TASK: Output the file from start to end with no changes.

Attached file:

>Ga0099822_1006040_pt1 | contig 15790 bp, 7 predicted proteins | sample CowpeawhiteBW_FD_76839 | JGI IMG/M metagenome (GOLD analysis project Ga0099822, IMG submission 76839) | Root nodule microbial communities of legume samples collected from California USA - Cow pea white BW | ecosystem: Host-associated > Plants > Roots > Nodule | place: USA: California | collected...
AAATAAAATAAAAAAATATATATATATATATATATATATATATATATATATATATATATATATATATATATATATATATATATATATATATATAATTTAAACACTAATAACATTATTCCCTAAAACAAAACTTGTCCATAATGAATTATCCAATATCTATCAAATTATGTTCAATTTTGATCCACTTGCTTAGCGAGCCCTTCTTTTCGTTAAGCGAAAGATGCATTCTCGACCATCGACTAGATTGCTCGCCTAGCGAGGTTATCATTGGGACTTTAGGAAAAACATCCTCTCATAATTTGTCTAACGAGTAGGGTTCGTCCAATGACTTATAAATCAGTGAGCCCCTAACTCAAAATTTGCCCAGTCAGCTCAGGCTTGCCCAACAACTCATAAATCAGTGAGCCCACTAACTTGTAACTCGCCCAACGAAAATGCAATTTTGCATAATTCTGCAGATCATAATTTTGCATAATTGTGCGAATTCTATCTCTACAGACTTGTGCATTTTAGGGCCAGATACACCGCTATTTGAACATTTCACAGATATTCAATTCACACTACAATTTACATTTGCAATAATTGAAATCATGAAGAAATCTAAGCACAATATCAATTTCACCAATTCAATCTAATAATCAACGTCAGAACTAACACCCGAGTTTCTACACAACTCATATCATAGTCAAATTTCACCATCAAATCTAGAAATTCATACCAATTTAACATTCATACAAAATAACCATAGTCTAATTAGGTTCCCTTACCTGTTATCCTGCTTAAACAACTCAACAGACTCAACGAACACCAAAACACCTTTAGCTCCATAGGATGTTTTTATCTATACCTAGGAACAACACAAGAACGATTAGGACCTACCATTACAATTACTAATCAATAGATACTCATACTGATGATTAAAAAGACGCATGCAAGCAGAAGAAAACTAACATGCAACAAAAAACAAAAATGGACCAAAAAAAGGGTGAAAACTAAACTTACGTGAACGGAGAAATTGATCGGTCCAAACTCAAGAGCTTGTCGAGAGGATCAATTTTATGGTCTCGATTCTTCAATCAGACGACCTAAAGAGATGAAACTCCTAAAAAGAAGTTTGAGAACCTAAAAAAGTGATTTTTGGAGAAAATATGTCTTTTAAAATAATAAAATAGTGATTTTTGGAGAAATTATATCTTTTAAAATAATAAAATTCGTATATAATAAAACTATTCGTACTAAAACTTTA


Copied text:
>Ga0099822_1006040_pt1 | contig 15790 bp, 7 predicted proteins | sample CowpeawhiteBW_FD_76839 | JGI IMG/M metagenome (GOLD analysis project Ga0099822, IMG submission 76839) | Root nodule microbial communities of legume samples collected from California USA - Cow pea white BW | ecosystem: Host-associated > Plants > Roots > Nodule | place: USA: California | collected...
AAATAAAATAAAAAAATATATATATATATATATATATATATATATATATATATATATATATATATATATATATATATATATATATATATATATAATTTAAACACTAATAACATTATTCCCTAAAACAAAACTTGTCCATAATGAATTATCCAATATCTATCAAATTATGTTCAATTTTGATCCACTTGCTTAGCGAGCCCTTCTTTTCGTTAAGCGAAAGATGCATTCTCGACCATCGACTAGATTGCTCGCCTAGCGAGGTTATCATTGGGACTTTAGGAAAAACATCCTCTCATAATTTGTCTAACGAGTAGGGTTCGTCCAATGACTTATAAATCAGTGAGCCCCTAACTCAAAATTTGCCCAGTCAGCTCAGGCTTGCCCAACAACTCATAAATCAGTGAGCCCACTAACTTGTAACTCGCCCAACGAAAATGCAATTTTGCATAATTCTGCAGATCATAATTTTGCATAATTGTGCGAATTCTATCTCTACAGACTTGTGCATTTTAGGGCCAGATACACCGCTATTTGAACATTTCACAGATATTCAATTCACACTACAATTTACATTTGCAATAATTGAAATCATGAAGAAATCTAAGCACAATATCAATTTCACCAATTCAATCTAATAATCAACGTCAGAACTAACACCCGAGTTTCTACACAACTCATATCATAGTCAAATTTCACCATCAAATCTAGAAATTCATACCAATTTAACATTCATACAAAATAACCATAGTCTAATTAGGTTCCCTTACCTGTTATCCTGCTTAAACAACTCAACAGACTCAACGAACACCAAAACACCTTTAGCTCCATAGGATGTTTTTATCTATACCTAGGAACAACACAAGAACGATTAGGACCTACCATTACAATTACTAATCAATAGATACTCATACTGATGATTAAAAAGACGCATGCAAGCAGAAGAAAACTAACATGCAACAAAAAACAAAAATGGACCAAAAAAAGGGTGAAAACTAAACTTACGTGAACGGAGAAATTGATCGGTCCAAACTCAAGAGCTTGTCGAGAGGATCAATTTTATGGTCTCGATTCTTCAATCAGACGACCTAAAGAGATGAAACTCCTAAAAAGAAGTTTGAGAACCTAAAAAAGTGATTTTTGGAGAAAATATGTCTTTTAAAATAATAAAATAGTGATTTTTGGAGAAATTATATCTTTTAAAATAATAAAATTCGTATATAATAAAACTATTCGTACTAAAACTTTA